On the other hand, if you feel you have lots of dreams, little to forgive, but nothing gets completed, then a visit to Airport Mesa and the Courthouse Butte in Sedona may offer help. Both are masculine-based vortexes. Masculine energy strengthens your self-confidence and motivates your energy to get up and get going. It is the energy of the doer, the energy of worthiness, and the energy of self-discipline that allows you to get things done.
The Courthouse Butte vortex doesn’t swirl; it’s a straight shooter, beaming energy from the belly of the earth into the sky and it is considered a true powerhouse for enhancing personal and spiritual growth.
For those seeking a balance between both masculine and feminine within, Bell Rock and Boynton Canyon encompass the duality of both energetic fields. Unique to Bell Rock’s vortex are the quartz crystals said to be embedded within the base of its structure; they amplify the vortex’s dual masculine and feminine energies to greater levels, allowing you to reconnect to your inner child, gain new perspectives about past experiences, and become more self-aware to balance your mind, body, and soul. Similarly, the Boynton Canyon vortex is an open space where the masculine Warrior Rock and the feminine Kachina Spire reside. The vortex empowers visitors with the courage to create relationships from a place of intimacy, honesty, and openness. Visitors can sit between the two healing and protective rocks to absorb their grounding and uplifting energies to strengthen their mind, body, and spirit.
They twist trees
Remember what we said about the swirling energy? Well if you ever come across a tree with trunks that spiral, you’ve encountered a tree filled with electromagnetic energetic fields that caused the tree to twist into contorted shapes. This is the tree you’ll want to hug.
Everyone feels something different
Each person reacts differently to the energy of Sedona’s vortexes. Some feel an immediate connection to its peace; some get headaches because the energy is too much for their body to absorb. If that occurs, try to relax, and drink plenty of water (rubbing a little bit of lavender essential oil around the perimeter of your hairline might bring you some ease). Then there are some first-time visitors who don’t feel the energy of the vortex at all. Depending on how open you are, that’s highly possible. So don’t beat yourself up if you don’t have a magical experience like someone else. Instead, go with the flow of your visit there. And come back again without any expectations, and allow yourself to embrace what is there.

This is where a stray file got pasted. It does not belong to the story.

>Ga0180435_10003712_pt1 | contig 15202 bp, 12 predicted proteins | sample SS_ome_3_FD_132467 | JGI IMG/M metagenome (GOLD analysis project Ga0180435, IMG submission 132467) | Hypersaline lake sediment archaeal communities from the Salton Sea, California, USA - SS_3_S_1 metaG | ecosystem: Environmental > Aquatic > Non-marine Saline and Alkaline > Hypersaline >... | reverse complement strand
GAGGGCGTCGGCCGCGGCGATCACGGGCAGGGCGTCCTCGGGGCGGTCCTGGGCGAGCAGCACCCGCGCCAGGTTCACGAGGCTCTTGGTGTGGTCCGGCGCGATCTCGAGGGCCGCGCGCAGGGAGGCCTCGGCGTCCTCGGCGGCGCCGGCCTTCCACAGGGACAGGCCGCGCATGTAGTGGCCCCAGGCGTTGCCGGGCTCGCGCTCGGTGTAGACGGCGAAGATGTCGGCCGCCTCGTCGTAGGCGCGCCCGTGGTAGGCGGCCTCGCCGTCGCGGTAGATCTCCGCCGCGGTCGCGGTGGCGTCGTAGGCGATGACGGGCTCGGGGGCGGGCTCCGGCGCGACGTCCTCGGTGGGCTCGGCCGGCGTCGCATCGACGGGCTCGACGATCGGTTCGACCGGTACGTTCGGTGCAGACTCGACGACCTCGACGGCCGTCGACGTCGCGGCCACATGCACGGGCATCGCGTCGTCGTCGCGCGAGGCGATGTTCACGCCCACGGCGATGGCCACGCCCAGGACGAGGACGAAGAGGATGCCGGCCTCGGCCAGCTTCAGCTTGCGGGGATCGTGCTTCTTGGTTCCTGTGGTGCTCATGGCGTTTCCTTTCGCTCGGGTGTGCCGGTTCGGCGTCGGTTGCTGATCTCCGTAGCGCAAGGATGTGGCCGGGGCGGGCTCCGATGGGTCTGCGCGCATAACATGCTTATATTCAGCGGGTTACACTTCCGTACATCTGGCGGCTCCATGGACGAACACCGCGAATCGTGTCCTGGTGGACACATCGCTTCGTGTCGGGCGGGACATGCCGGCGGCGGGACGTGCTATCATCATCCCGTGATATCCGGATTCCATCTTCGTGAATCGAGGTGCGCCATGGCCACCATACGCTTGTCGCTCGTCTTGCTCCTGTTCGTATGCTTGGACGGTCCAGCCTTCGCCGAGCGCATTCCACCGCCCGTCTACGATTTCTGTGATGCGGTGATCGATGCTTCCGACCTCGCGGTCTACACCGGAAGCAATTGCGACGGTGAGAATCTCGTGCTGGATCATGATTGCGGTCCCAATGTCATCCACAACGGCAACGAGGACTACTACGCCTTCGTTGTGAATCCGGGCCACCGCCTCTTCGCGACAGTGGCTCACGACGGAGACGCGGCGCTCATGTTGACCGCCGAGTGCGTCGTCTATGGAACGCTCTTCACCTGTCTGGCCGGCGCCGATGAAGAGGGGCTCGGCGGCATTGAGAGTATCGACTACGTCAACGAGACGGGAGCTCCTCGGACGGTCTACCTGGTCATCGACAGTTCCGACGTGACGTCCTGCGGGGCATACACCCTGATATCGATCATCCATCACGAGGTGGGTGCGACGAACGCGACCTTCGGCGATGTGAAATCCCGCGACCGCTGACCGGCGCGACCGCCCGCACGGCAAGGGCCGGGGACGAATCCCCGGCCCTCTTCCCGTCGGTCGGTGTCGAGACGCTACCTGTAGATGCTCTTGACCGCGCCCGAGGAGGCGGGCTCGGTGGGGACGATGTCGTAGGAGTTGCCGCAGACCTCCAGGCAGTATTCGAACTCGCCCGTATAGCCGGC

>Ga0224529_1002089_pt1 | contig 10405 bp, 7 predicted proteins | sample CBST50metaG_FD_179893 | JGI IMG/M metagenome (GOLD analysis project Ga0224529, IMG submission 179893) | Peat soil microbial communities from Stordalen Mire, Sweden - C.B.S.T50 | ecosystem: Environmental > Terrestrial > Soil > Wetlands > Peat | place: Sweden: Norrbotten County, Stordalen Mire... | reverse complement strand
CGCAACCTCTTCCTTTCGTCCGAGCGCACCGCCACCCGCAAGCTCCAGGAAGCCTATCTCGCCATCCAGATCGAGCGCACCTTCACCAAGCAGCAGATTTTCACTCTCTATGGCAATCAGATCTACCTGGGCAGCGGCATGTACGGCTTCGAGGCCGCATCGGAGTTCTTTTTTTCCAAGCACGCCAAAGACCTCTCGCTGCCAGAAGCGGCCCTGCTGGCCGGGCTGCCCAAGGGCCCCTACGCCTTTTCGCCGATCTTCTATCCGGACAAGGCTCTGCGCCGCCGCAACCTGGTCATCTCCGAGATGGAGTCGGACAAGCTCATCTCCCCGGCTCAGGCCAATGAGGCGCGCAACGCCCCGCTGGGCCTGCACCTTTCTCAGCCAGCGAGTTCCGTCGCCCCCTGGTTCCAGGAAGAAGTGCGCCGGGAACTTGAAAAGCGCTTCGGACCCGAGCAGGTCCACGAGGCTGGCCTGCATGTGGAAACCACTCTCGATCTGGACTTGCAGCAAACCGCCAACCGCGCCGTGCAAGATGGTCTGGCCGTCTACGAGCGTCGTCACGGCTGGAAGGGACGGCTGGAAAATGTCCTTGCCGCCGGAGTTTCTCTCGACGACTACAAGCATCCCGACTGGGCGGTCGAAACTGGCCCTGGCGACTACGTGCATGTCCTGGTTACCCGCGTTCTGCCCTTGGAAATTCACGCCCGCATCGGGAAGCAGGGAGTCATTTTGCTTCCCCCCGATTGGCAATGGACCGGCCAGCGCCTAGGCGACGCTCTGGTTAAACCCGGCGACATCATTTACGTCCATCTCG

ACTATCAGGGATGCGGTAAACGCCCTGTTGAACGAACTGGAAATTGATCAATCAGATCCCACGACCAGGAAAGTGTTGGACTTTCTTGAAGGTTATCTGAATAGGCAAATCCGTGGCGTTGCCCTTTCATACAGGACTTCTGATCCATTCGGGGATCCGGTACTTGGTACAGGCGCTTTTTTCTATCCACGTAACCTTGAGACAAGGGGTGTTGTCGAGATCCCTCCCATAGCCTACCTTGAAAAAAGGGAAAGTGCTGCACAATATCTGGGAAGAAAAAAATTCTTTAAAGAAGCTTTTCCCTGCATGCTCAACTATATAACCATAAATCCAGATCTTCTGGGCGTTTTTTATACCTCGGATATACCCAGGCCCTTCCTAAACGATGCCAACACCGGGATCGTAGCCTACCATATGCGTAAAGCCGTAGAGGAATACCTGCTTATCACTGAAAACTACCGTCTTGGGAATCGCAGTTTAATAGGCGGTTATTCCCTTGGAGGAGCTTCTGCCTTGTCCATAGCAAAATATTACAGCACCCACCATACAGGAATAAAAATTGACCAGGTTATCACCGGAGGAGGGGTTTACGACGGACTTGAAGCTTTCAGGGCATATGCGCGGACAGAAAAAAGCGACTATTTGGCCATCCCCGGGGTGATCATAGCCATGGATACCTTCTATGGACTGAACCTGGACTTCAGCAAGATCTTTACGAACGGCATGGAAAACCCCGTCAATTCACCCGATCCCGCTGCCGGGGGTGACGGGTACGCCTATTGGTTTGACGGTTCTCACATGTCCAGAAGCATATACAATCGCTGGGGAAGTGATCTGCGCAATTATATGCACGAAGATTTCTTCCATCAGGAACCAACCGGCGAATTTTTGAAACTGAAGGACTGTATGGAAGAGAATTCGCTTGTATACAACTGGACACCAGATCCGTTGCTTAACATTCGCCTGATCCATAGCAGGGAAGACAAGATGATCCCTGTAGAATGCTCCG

Best times to visit
Sedona is open year-round so you can visit at any time. Though it is at an altitude that is over 5,000 feet above sea level, the best times, weather-wise to visit is from March until May when everything is in full bloom, and then from September until November when the weather is mild. The summer temperatures deliver scorching heat which can make hiking the vortex trails somewhat uncomfortable if you are not used to it, and they do get snow during the winter. No matter when you go, bring plenty of water and dress in layers that can be easily removed as the temperature changes.
You’ll never forget it
Visiting a vortex in Sedona is unlike any other experience you will have. It promises to leave you feeling lighter mentally, increase your physical energy and produce a smile that comes from the heart.
Sedona Mago Center for Well-Being and Retreat is a not-for-profit organization based in Sedona, Arizona. The center was established to share the principles and spiritual practices of ancient wisdom and tradition of SunTao with one central mission: to love humanity and the Earth. The Center holds wellness classes, lectures, workshops and outreach classes to guide people on their holistic healing and transformative path. At Sedona Mago Center for Well-being and Retreat, there are several vortexes surrounding our 173-acres of land. Visitors can feel their peaceful energy during our outdoor yoga sessions and walking meditations. You are also free to embrace the energy of our vortex hot spots on your own.